[ExI] Against the paperclip maximizer or why I am cautiously optimistic

Rafal Smigrodzki rafal.smigrodzki at gmail.com
Tue Apr 4 07:43:21 UTC 2023

On Mon, Apr 3, 2023 at 11:05 AM Jason Resch via extropy-chat <
extropy-chat at lists.extropy.org> wrote:

> Even for a superhuman intelligence guided by the principle of doing the
> best for itself and others, it will still make errors in calculation, and
> can never provide optimal decisions in all cases or over all timeframes.
> The best we can achieve I think will reduce to some kind of learned
> heuristics.

### Well, yes, absolutely. Superhuman or not, every computer in this world
has limitations. Please note that I wrote that the AI wouldn't make
*trivial* mistakes. I didn't say it would provably find the optimal
solutions to ethical questions.

Indeed our human goal system is a kludge, a set of learned heuristics,
evolved to steer a mammal endowed with low-level general intelligence to
produce offspring under conditions of natural adaptedness. It's not a
coherent logical system but rather a hodgepodge of ad hoc solutions to
various motivational problems our ancestors' genes encountered during
evolution. In the right environment it does work most the time - very few
humans commit suicide or fritter away their resources on reproductively
useless activities when living in hunter gatherer societies.

Take humans to a modern society, and you get a well over 50% failure rate,
as measured by reproductive success in e.g. South Korea and other similar
places, and almost all of that failure is due to faulty goal systems, not
objective limits to reproduction.

This goal system and other cognitive parts of the brain (language, logic,
physical modeling, sensory perception, etc.) all rely on qualitatively
similar cognitive/computational devices - the neocortex that does e.g.
color processing or parsing of sentences is similar to the ventral
prefrontal cortex that does our high-level goal processing. All of this
cognition is boundedly rational - there are only so many cognitive
resources our brains can throw at each problem, and all of it is just "good
enough", not error-free. Which is why we have visual illusions when
confronted with out-of-learning-sample visual scenes and we have high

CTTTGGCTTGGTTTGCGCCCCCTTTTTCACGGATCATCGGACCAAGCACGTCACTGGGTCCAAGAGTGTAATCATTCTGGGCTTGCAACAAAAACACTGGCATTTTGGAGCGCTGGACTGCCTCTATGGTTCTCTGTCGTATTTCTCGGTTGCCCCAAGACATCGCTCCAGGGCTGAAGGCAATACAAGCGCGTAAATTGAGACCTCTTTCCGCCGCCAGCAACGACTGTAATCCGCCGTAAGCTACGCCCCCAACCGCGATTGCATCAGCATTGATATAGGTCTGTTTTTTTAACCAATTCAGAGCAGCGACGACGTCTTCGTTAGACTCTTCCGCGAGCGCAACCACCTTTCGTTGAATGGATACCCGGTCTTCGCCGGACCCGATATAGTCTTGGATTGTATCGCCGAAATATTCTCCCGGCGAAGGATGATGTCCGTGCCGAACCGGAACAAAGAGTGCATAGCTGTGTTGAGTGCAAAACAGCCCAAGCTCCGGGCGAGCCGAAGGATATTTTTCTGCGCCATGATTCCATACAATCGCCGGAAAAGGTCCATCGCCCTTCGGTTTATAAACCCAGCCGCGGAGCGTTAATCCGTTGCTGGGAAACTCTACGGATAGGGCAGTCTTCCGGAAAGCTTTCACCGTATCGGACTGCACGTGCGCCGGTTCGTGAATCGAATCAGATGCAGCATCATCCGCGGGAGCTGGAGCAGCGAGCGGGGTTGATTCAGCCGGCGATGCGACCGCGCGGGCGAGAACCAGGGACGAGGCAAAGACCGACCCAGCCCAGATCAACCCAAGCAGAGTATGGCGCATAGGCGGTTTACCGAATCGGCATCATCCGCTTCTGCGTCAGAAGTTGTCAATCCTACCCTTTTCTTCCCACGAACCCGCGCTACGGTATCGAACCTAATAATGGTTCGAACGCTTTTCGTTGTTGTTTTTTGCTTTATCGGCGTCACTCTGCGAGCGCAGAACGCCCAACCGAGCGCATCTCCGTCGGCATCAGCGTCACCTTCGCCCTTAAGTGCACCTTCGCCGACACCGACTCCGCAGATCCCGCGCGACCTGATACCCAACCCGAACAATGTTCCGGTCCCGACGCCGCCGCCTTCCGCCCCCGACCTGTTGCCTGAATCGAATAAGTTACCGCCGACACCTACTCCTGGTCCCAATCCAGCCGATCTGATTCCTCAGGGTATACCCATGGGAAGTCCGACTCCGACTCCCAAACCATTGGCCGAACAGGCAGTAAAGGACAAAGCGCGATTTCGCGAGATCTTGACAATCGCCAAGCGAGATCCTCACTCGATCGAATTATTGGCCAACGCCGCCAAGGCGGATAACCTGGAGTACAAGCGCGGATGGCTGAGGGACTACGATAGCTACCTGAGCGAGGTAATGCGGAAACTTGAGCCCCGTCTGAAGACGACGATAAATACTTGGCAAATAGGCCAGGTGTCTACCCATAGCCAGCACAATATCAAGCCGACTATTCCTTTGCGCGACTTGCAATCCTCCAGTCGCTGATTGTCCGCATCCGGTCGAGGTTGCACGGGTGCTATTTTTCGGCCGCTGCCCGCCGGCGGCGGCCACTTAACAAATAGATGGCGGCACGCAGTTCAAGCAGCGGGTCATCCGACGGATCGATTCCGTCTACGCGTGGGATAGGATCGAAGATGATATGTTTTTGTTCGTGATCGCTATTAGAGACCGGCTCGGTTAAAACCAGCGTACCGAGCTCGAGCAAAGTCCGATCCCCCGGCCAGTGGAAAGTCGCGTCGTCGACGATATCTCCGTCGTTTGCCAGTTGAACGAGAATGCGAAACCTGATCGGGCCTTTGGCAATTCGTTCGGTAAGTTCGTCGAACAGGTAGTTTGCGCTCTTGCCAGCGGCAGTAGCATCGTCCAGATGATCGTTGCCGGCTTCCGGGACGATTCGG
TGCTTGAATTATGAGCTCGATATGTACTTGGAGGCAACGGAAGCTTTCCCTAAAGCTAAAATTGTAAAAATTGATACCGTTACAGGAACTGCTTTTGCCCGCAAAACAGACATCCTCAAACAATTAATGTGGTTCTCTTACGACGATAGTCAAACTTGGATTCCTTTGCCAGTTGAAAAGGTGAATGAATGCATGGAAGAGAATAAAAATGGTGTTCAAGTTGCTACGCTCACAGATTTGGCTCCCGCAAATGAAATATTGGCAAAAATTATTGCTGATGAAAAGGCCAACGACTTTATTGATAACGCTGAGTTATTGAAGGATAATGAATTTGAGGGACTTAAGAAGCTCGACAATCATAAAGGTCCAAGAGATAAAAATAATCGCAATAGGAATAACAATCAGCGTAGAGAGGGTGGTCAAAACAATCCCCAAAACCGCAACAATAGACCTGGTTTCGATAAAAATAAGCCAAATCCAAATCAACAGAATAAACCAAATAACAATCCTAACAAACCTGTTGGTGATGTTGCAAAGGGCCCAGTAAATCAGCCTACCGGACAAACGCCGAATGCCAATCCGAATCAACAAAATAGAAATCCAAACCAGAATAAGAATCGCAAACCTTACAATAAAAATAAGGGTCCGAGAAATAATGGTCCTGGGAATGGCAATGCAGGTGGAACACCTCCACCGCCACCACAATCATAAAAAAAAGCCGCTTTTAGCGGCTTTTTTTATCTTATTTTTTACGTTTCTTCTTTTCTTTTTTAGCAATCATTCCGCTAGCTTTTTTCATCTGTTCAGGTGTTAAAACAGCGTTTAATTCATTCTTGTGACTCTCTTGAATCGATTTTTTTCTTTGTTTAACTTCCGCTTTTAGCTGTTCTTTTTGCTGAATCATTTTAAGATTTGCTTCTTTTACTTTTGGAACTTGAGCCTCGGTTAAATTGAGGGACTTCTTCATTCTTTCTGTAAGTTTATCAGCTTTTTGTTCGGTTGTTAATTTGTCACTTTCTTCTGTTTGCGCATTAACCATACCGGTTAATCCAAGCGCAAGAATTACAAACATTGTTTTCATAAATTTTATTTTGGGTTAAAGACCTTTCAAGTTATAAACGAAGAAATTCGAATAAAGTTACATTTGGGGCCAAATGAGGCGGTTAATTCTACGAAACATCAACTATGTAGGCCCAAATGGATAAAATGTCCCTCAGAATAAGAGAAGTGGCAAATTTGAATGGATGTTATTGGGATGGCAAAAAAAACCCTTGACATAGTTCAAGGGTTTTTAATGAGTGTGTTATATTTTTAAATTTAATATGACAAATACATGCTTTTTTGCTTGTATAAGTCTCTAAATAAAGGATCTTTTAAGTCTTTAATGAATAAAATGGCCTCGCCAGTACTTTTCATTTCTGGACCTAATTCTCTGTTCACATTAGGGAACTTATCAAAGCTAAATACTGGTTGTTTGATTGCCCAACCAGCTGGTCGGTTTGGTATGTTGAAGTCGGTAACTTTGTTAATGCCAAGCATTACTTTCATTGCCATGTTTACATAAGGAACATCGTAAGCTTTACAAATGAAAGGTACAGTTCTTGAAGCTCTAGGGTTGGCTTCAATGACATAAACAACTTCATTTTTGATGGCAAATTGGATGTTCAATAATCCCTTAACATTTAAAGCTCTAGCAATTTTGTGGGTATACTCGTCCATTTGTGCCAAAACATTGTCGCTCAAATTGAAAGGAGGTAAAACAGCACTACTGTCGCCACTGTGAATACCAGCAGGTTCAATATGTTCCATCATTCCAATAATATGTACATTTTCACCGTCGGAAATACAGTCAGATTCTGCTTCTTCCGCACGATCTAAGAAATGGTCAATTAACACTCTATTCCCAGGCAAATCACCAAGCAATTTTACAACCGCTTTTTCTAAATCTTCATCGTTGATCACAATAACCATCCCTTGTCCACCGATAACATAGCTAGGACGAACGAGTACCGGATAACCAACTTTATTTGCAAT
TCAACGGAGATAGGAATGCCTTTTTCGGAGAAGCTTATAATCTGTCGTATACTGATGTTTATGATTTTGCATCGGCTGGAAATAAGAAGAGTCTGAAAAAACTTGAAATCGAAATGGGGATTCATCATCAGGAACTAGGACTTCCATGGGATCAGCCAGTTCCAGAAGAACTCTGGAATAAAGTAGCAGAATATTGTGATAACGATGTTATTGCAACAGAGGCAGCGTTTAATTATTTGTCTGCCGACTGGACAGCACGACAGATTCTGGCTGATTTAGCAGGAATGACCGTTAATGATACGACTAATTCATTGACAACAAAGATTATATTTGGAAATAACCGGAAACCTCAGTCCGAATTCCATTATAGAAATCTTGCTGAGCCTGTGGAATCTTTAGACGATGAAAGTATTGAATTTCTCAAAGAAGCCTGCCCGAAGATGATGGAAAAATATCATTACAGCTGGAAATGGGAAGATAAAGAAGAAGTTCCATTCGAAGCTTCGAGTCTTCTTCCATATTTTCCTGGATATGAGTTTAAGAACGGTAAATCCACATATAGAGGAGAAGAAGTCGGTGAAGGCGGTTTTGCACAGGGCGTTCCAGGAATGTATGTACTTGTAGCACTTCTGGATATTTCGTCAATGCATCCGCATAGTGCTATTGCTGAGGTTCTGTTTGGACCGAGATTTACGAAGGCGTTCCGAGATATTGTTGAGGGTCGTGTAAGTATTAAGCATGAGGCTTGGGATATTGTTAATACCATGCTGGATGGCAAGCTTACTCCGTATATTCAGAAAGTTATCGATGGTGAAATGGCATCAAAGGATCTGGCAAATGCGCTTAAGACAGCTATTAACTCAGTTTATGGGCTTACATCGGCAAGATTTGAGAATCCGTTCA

failure rates of motivation when exposed to e.g. social media or
hyper-palatable foods.

I think I am getting too distracted here but here is what I think matters:
We don't need provably correct solutions to the problems we are confronted
with. We survive by making good enough decisions. There is no fundamental
qualitative difference between general cognition and goal system cognition.
A goal system only needs to be good enough under most circumstances to
succeed most of the time, which is enough for life to go on.

The surprising success of LLMs in general cognition implies you should be
able to apply machine learning techniques to understand human goal systems
and thus understand what we really want. A high quality cognitive engine,
an inference device, the superhuman AI would make correct determinations
more often than humans - not the decisions that are provably optimal in the
longest time frames but the correct decisions under given computational
limitations. Make the AI powerful enough and it will work out better for us
than if we had to make all the decisions.

That's all we really need.

The Guardian AI will benevolently guide its faithful followers to the
Promised Land of limitless possibilities in the Upload Belts of solar
powered computers that will soon encircle the Sun, after Mercury and other
useless heavenly bodies are disassembled by swarms of nanotech, so is
written in the Books of Microsoft.

All hail the GAI!

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